Are your presentations boring tune-outs? We hope you are in that 20% of speakers that effectively deliver the message, that engage, that enlighten. If you are, you’ve significantly narrowed the competition.

What do you think are the biggest fails when you hear a talk that makes you want to exit stage left?  We would love your input.

To Your Voice

– Corrie


Michael Santos is a man on a mission. Released from a US prison in August of last year after     spending 25 years behind bars, Michael has set to work educating any and all he can about how not to make the mistakes he did. He teaches how to survive life behind bars and most importantly how he would like to see a system that is largely broken that keeps 2.3 million Americans incarcerated, fixed. Santos obtained both Bachelors and Masters university degrees while in prison on drug trafficking charges, has written books on the subject of prison reform, and in February spoke to a group of students at the University of California, Berkley. I found the video of his presentation in an article published on Mashable written by Michael himself. It was well worth the read. And the watch.

What surprised me wasn’t just his story but that once I had clicked on the link to his lecture, that I sat through the entire thing. All 39 minutes of it!  I have no vested interest, don’t know anyone battling the legal system, nor is this subject typically on my radar.  But he was passionate, well-informed, clearly very intelligent, and had an inspiring call to action that asked me to think differently about those that make big mistakes early on in their lives.

It was all in the presentation.

From an audience engagement standpoint, Michael’s presentation did everything it was supposed to do. And considering the fact that he was released into a half-way house just a few short months ago (and now under home confinement), he was remarkable. His visuals were captivating, and save for of course a few improvements we can all make, he really hit the target. Have a watch (not all 39 minutes, but if you find yourself glued, feel free!).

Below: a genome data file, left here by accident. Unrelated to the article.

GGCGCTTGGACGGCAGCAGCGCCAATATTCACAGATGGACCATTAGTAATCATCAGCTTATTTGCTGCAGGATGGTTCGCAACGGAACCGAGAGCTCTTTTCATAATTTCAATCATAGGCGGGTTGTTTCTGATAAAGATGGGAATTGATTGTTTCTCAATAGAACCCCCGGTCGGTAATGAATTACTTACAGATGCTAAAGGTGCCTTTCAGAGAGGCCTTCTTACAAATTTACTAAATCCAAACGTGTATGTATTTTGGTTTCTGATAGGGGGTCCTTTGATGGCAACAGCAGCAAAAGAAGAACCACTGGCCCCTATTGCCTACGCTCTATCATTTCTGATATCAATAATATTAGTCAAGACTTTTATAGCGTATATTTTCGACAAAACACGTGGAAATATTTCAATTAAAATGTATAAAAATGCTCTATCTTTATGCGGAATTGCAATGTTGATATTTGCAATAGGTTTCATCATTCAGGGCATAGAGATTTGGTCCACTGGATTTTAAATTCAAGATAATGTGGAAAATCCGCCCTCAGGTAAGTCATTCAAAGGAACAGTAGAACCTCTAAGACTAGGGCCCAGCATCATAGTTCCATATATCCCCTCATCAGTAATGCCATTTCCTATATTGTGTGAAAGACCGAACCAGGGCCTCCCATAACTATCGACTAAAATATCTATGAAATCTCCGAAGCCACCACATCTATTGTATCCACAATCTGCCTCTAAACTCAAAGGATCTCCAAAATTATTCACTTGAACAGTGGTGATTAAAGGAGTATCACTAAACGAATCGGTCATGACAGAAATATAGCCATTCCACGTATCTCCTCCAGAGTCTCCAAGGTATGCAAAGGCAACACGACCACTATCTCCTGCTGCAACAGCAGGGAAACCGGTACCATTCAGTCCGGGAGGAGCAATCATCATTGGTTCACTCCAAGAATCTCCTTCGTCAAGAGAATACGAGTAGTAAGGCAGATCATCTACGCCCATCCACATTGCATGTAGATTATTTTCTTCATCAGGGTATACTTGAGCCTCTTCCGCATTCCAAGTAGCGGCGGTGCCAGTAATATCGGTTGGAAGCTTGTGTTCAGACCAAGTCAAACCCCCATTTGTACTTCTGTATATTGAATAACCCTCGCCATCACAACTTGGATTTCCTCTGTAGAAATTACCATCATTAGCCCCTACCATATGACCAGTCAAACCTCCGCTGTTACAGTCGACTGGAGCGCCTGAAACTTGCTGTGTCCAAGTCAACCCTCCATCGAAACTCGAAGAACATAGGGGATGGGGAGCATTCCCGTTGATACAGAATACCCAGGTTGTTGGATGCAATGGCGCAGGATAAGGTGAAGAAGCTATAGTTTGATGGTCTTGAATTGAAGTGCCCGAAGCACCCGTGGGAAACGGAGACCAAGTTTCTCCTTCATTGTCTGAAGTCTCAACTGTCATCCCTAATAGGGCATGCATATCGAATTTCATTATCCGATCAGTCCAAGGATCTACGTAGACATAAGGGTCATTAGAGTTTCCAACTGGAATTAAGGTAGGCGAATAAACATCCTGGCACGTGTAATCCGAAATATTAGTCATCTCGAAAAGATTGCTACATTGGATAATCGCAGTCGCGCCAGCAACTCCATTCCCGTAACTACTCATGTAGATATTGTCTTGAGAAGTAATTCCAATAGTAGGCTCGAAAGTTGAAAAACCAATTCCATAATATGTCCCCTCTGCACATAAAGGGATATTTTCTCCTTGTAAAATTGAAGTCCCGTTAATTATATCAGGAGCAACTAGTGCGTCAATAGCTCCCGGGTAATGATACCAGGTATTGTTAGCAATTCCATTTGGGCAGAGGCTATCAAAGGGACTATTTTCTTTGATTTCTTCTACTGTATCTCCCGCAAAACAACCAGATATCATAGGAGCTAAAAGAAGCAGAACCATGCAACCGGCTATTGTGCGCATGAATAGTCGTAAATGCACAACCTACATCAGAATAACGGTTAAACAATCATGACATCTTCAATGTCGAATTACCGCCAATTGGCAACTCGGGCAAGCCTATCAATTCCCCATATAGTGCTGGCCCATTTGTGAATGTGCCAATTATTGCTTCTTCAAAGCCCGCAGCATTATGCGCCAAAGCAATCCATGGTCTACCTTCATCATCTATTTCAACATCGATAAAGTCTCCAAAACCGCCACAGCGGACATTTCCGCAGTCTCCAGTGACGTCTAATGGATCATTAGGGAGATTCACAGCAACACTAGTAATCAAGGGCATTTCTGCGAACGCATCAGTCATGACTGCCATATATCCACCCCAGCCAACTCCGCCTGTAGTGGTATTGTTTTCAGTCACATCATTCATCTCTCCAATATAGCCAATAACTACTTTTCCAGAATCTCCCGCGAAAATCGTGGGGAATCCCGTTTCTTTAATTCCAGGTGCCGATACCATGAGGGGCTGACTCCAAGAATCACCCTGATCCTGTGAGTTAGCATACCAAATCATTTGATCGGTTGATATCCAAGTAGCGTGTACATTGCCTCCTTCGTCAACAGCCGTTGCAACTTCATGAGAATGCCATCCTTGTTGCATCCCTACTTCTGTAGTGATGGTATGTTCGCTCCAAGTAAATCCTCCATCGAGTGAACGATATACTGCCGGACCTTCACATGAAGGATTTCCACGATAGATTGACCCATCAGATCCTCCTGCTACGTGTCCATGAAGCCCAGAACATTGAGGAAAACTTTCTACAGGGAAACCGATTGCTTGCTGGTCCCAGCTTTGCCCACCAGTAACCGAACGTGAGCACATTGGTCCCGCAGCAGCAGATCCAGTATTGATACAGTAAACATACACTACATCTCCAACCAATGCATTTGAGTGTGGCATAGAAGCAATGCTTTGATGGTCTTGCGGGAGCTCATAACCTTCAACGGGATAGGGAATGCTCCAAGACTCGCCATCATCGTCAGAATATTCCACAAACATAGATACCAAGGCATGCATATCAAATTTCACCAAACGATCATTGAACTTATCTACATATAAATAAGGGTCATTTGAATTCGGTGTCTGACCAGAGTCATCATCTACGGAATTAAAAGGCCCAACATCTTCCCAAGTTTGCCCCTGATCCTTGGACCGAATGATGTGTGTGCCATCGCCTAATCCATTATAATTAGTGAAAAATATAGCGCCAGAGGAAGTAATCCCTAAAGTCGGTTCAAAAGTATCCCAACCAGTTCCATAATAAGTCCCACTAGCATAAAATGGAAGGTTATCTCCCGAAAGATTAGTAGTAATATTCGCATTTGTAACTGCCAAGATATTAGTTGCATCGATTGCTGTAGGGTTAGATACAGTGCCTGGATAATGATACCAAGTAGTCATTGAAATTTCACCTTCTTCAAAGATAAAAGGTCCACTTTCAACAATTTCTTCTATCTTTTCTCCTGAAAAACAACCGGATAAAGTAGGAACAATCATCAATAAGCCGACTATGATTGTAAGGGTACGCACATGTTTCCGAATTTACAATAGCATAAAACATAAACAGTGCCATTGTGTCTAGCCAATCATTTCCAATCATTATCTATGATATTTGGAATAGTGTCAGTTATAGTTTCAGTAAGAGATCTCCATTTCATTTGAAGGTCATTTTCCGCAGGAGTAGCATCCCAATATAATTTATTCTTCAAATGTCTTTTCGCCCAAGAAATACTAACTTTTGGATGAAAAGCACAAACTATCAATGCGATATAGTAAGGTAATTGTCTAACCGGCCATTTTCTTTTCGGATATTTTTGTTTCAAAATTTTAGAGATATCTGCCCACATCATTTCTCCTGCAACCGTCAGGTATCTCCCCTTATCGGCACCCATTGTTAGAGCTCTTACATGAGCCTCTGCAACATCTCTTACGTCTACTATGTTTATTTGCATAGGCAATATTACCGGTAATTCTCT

As for tips, Janice has a couple that would make Michael even that much more effective.

1. Michael’s messages are sticky. This he does well. Being sentenced to “45 years behind bars under the King Pin Statute” is something that would put fear into anyone. One thing Michael could do better is to slow these key phrases/messages down a tad so that they resonate more. Remember, not everyone knows what you know. Sometimes spelling it out and varying your pacing can have a huge impact.

2. Movement on stage should be very directed and with a purpose. Training yourself to stand your ground and make your point, then move on, goes a long way toward grounding your whole presentation.

Good luck on your journey Michael and good luck on your first teaching gig at the University of San Francisco this Fall.

Keep inspiring change.

Follow Michael @MichaelGSantos.

– Corrie + Janice


Via my Twitter friend @Billy2373 – thank you – a brilliant TEDGlobal presentation on the necessity of trust.

In public speaking it means we must trust ourselves that we know of what we speak and we are the best person to communicate our message. We must also trust that our audience wants us to succeed and is open to sharing our ideas and inspiration.

To Your Voice,


This is a sappy story about my vacation and my understanding of the significance of silence. With a home movie too!

I have been preaching, ok I’ll tone that down to lecturing, on the benefits of silence while presenting.

It is all right to stop and allow a good few seconds of silence:

When you feel an um coming
When impact is needed
When you need to take a restorative deep breath

I’ve just returned from Southern Utah, driving home through Monument National Park, and the Sierra Nevadas.

Yes, it is a little shaky. I’m new to recording and loving my new Flip camera.

My driving partner in crime will attest to my awe at the sheer magnificence of red rocks, towering precipices, and gushing or meandering waterways.

They made me quiet. They made me introspective.

I realized that it is all right to be present, in the moment. And I deeply understood what I communicate to my clients. It is ok to stand in front of your audience and allow them to appreciate you and for you to appreciate them.

In a few seconds of silence.


Your Ears Won’t Let You Down